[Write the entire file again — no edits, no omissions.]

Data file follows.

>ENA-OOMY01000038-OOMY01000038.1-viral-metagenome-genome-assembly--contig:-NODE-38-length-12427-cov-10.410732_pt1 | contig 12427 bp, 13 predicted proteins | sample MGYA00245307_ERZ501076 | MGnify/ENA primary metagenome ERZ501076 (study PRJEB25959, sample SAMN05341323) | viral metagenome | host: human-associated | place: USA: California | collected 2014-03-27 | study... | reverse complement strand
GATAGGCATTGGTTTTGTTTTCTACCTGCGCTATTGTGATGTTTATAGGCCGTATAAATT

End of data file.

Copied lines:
>ENA-OOMY01000038-OOMY01000038.1-viral-metagenome-genome-assembly--contig:-NODE-38-length-12427-cov-10.410732_pt1 | contig 12427 bp, 13 predicted proteins | sample MGYA00245307_ERZ501076 | MGnify/ENA primary metagenome ERZ501076 (study PRJEB25959, sample SAMN05341323) | viral metagenome | host: human-associated | place: USA: California | collected 2014-03-27 | study... | reverse complement strand
GATAGGCATTGGTTTTGTTTTCTACCTGCGCTATTGTGATGTTTATAGGCCGTATAAATT